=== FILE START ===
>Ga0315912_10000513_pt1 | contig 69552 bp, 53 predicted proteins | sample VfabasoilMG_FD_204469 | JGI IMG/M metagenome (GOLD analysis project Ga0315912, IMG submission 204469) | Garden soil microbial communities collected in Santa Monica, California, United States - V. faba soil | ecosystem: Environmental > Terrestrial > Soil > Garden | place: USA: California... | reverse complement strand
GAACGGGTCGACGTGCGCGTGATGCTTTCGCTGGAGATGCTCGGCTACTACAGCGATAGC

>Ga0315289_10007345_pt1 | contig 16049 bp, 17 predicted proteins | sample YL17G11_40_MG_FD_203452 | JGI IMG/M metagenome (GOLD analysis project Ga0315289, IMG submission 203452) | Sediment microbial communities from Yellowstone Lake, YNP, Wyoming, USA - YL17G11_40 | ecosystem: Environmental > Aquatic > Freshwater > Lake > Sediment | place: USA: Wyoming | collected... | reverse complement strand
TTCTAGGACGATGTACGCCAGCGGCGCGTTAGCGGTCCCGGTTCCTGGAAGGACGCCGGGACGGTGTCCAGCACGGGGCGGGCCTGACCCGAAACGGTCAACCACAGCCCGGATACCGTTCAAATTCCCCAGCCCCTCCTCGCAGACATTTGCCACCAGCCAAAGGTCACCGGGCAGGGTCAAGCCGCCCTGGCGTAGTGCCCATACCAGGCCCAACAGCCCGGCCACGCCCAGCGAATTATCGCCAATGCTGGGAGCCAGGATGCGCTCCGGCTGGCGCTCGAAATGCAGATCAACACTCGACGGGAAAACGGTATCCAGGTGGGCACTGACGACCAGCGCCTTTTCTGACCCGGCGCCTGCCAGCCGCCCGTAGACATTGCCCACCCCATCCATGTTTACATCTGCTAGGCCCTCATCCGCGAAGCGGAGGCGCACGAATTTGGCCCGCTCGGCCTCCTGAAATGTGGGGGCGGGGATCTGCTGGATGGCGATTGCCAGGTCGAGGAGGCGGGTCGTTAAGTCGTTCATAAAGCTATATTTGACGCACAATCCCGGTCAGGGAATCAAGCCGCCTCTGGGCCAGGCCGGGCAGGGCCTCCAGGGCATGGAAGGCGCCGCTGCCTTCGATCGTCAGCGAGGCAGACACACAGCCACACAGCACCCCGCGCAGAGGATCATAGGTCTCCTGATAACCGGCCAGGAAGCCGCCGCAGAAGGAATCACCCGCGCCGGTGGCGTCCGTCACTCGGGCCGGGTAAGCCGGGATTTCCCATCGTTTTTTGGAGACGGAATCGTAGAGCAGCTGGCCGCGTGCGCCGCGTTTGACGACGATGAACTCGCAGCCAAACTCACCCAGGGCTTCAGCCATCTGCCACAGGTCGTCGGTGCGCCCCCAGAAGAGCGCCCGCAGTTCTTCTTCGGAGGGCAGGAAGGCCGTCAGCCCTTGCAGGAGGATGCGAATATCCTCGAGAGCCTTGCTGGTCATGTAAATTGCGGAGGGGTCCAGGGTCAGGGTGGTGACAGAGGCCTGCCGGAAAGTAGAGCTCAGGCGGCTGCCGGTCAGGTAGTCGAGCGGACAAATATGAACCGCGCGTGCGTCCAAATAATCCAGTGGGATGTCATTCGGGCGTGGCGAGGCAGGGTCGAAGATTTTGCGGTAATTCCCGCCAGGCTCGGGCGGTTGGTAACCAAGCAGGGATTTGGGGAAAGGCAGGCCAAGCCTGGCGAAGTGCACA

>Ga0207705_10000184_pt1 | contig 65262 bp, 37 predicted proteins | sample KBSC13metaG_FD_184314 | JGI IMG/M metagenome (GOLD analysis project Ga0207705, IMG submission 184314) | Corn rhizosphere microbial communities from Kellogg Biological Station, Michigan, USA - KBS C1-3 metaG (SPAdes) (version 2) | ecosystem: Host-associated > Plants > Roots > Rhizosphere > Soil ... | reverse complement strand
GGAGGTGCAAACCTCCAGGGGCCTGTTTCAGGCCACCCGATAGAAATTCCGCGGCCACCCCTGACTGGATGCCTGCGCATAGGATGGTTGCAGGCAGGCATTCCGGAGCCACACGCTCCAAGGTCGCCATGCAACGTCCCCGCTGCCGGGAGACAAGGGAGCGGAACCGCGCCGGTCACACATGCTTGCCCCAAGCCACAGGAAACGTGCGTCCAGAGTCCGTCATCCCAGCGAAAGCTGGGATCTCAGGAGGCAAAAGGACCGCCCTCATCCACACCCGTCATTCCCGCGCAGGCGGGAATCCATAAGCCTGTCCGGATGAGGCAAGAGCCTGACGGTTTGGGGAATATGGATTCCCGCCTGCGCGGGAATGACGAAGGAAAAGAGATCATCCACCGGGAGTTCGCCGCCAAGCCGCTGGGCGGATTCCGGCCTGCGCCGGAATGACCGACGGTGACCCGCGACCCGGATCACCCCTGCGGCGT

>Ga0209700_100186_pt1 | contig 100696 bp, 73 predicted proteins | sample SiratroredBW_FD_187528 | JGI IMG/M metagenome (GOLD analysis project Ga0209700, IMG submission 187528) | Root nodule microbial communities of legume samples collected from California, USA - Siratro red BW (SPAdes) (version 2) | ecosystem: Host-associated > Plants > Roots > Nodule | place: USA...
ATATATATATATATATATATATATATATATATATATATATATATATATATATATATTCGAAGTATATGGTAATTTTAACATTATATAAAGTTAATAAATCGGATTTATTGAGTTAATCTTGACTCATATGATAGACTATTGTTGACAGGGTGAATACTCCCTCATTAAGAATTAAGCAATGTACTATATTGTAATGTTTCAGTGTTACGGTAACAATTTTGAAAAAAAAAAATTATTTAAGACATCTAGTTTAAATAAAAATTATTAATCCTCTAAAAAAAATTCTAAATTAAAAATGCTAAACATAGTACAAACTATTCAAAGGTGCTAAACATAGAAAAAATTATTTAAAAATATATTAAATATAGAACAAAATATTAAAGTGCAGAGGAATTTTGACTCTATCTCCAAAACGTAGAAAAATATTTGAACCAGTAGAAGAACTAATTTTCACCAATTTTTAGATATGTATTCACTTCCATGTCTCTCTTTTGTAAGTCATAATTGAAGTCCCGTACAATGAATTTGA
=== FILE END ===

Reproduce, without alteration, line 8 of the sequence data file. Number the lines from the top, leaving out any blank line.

ATATATATATATATATATATATATATATATATATATATATATATATATATATATATTCGAAGTATATGGTAATTTTAACATTATATAAAGTTAATAAATCGGATTTATTGAGTTAATCTTGACTCATATGATAGACTATTGTTGACAGGGTGAATACTCCCTCATTAAGAATTAAGCAATGTACTATATTGTAATGTTTCAGTGTTACGGTAACAATTTTGAAAAAAAAAAATTATTTAAGACATCTAGTTTAAATAAAAATTATTAATCCTCTAAAAAAAATTCTAAATTAAAAATGCTAAACATAGTACAAACTATTCAAAGGTGCTAAACATAGAAAAAATTATTTAAAAATATATTAAATATAGAACAAAATATTAAAGTGCAGAGGAATTTTGACTCTATCTCCAAAACGTAGAAAAATATTTGAACCAGTAGAAGAACTAATTTTCACCAATTTTTAGATATGTATTCACTTCCATGTCTCTCTTTTGTAAGTCATAATTGAAGTCCCGTACAATGAATTTGA